The slower mission times are for chemical rockets where we barely get out of Earth orbit with a small rocket engine. SpaceX Starship can refuel after reaching orbit to enable faster orbits (straighter and less looping paths) to go to Mars. This makes 90 day times each way easy with chemical Starship and even more wasteful but still chemical rockets to Mars in 45 days each way.
This is calculated by Ozan Bellik.
In 2033 there are opportunities to do a high thrust ~45 day outbound transit with a ~10.5km/s TMI (trans Mars injection). If you refill in an elliptical orbit that's at LEO+2.5-3km/s then the TMI burn requirement goes down to 7.5-8km/s. A SpaceX Starship with 1200 tons of fuel should be able to do with roughly 150 tons of burnout mass. This is enough for ship, residuals, and a crew cabin with enough consumables to last a moderately sized crew for the 45 day transit. The trouble is that once you get there, you are approaching Mars at ~15km/s.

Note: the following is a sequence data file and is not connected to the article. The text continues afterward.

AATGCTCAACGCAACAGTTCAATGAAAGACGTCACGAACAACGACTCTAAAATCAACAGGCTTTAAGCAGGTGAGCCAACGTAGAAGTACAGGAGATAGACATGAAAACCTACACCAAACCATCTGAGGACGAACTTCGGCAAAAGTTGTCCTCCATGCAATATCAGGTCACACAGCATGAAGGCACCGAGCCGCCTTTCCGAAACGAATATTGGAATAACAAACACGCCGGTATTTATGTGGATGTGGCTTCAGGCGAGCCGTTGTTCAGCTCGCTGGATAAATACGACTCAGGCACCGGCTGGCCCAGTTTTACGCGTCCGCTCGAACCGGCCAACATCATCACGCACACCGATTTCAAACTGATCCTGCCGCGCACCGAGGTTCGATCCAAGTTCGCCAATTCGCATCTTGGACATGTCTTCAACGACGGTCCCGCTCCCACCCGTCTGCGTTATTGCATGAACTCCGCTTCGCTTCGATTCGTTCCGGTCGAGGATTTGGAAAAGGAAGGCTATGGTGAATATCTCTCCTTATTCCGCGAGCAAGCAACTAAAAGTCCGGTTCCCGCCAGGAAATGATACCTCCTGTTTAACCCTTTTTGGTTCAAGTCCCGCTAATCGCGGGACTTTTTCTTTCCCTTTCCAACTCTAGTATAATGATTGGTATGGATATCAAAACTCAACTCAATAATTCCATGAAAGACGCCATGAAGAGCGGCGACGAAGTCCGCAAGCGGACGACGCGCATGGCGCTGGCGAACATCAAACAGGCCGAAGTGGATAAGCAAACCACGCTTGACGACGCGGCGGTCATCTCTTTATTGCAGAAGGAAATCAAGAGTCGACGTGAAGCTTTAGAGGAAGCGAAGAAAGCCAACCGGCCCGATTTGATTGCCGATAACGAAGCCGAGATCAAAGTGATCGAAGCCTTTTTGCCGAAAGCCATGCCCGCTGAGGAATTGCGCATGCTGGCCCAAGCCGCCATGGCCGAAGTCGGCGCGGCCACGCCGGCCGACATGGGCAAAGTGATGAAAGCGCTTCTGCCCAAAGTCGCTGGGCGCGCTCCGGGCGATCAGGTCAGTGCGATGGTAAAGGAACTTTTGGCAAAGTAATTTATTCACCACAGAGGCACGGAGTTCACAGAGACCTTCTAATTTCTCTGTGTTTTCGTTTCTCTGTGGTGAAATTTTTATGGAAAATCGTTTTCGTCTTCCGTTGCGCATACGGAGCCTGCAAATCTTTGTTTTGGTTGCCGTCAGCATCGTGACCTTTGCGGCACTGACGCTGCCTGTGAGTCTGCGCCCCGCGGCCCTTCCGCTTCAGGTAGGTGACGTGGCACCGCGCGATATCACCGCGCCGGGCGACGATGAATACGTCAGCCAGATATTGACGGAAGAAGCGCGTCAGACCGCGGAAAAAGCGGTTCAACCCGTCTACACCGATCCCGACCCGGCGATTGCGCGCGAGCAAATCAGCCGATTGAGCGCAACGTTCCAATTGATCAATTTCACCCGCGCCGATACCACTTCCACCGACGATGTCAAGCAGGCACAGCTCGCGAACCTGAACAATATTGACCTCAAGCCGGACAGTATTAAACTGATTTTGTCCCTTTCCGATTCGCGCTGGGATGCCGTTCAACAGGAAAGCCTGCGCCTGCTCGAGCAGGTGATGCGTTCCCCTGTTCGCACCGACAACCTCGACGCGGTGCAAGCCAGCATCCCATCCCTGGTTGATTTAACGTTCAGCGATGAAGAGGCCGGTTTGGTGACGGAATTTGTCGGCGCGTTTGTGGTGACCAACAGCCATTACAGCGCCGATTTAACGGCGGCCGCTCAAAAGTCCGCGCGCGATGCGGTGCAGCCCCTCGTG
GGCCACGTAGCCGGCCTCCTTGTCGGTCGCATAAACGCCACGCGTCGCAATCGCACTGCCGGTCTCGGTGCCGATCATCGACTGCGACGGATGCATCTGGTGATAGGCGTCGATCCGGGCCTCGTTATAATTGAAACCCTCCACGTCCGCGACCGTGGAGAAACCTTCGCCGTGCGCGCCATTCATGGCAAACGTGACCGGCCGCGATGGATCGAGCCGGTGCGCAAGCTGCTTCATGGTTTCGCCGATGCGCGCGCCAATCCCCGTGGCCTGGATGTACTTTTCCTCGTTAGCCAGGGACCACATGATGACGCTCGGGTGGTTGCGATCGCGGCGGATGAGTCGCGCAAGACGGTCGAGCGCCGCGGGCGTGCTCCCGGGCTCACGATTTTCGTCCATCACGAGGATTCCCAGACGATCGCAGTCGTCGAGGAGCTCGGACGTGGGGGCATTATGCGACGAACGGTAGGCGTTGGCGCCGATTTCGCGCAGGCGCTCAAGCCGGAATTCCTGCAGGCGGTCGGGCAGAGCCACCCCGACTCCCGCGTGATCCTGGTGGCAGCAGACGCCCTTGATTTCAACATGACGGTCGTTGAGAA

One way to solve this would be to powerbrake to 8.5km/s and aerobrake from there. This needs an additional ~6.5km/s, and the most straightforward way to solve that is to send a fleet of expendable tankers alongside the crew ship and refill en route. This would call for 5 or more fully filled 2000 ton tankers in elliptical orbit. SpaceX could do it.
Alright, here we go.— Ozan Bellik (@BellikOzan) November 28, 2023
In 2033 there are opportunities to do a high thrust ~45 day outbound transit with a ~10.5km/s TMI.
If you refill in an elliptical orbit that's at LEO+2.5-3km/s, your TMI burn requirement goes down to 7.5-8km/s, which a Starship w/ 1200t of prop should be… https://t.co/Rf2dDOOzwn